Reporting on COVID in its early days gave me a front-row seat into how our deepest-held fears can manifest themselves in concerning ways.
It also gave me a first-hand look at how those who placed societal concern over their political opinions brought people together in creative and inspiring ways.
In a September 2021 piece for the Christian Science Monitor, for example, I reported on how athletic directors around the country navigated between embattled parents on one hand fighting fiercely over science and reality, and young athletes on the other hand who only wanted to pursue their athletic dreams in the limited window of years they have to be athletes.
As I wrote then:
Darryl Nance was watching his local school board meeting in Greenville, South Carolina, via Zoom last year when it dawned on him just how challenging the days ahead would be.
“In back-to-back speakers,” he says, the school district was called “liars [for] exaggerating the impact of COVID” and liars for supposedly “underreporting the number of positive [cases] and the impact of COVID in our schools.”
As the director of athletics for the district, he would have to navigate what was shaping up to be another culture war battlefront – whether to play high school sports during a pandemic.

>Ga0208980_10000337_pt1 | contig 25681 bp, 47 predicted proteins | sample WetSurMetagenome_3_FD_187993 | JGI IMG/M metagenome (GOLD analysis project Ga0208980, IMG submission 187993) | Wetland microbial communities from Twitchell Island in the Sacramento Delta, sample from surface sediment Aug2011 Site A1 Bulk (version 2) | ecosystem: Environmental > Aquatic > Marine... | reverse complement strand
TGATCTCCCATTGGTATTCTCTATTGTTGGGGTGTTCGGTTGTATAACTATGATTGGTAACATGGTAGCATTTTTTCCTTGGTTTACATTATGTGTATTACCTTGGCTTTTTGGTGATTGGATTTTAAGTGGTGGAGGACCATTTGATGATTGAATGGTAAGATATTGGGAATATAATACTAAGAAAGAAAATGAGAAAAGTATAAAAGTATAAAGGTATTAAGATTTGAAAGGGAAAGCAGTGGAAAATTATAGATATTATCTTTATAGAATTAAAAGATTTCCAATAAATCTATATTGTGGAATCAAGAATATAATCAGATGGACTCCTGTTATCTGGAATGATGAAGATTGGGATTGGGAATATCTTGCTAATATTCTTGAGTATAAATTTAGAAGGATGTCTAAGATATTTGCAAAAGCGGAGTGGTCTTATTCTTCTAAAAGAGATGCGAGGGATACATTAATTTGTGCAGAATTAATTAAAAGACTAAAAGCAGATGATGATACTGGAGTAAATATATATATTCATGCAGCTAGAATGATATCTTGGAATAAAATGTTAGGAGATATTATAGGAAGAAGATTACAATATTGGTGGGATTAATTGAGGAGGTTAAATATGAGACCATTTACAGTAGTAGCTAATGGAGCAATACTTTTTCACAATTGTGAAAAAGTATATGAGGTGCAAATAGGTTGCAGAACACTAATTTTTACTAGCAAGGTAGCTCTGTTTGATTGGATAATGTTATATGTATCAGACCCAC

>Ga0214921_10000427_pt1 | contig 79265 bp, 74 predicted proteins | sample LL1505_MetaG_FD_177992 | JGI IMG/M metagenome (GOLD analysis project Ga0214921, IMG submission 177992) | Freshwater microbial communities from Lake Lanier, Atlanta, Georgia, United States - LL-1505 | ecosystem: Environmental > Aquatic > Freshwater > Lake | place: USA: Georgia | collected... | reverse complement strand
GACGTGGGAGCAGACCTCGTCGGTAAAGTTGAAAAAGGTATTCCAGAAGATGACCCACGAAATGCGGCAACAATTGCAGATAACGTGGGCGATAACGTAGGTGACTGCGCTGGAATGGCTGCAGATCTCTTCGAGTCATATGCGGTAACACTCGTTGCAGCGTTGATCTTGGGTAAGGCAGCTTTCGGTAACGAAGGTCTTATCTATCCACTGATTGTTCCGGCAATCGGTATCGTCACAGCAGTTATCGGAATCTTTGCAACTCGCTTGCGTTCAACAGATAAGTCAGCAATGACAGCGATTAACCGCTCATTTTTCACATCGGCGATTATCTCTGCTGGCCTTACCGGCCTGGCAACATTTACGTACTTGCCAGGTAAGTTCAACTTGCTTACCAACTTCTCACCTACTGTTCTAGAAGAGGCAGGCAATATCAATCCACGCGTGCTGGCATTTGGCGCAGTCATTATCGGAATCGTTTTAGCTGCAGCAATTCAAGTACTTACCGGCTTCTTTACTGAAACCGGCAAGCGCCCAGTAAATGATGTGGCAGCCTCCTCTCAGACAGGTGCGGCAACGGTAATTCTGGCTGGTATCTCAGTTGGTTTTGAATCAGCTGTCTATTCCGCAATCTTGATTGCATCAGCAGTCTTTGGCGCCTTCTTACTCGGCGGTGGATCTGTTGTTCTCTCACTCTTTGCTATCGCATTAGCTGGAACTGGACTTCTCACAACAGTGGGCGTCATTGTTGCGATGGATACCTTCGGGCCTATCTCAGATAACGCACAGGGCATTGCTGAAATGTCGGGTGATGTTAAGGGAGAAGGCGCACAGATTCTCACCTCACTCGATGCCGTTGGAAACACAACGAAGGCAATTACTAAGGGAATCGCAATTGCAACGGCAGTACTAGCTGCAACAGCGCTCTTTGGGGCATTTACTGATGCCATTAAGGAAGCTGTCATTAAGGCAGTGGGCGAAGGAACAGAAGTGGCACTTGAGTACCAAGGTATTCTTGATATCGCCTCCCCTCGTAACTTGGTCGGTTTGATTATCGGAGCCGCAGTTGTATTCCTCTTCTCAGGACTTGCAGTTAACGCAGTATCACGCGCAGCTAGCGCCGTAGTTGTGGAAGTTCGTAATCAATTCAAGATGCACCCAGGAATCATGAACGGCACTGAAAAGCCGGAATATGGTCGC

He was hardly alone in that struggle last year, as athletic directors (ADs) nationwide faced a similar dynamic.
A year on, the nation remains divided over how best to respond to COVID-19. But in the arena of high school sports at least, ADs are finding some common ground with those who disagree about how to take steps forward. The reasons vary by community, but the result is prompting healthy discussion.
One thing almost everyone agrees on: the need to get kids playing sports again. And that shared objective creates an environment for creative solutions.
I found those solutions through people like Jen Brooks, then the athletic director at Ursuline Academy in St. Louis. When the St. Louis Health Department shut down high school athletics, a group of parents under the banner Let Them Play began protesting – sometimes in threatening ways – to get their kids back on the field.
Brooks wanted them playing, too, but knew the protests weren’t going to change the situation. “While I can appreciate the Let Them Play parents and their efforts,” she told me then, “they’re not in the thick of it and don’t know what an athletic program needs to run successfully,”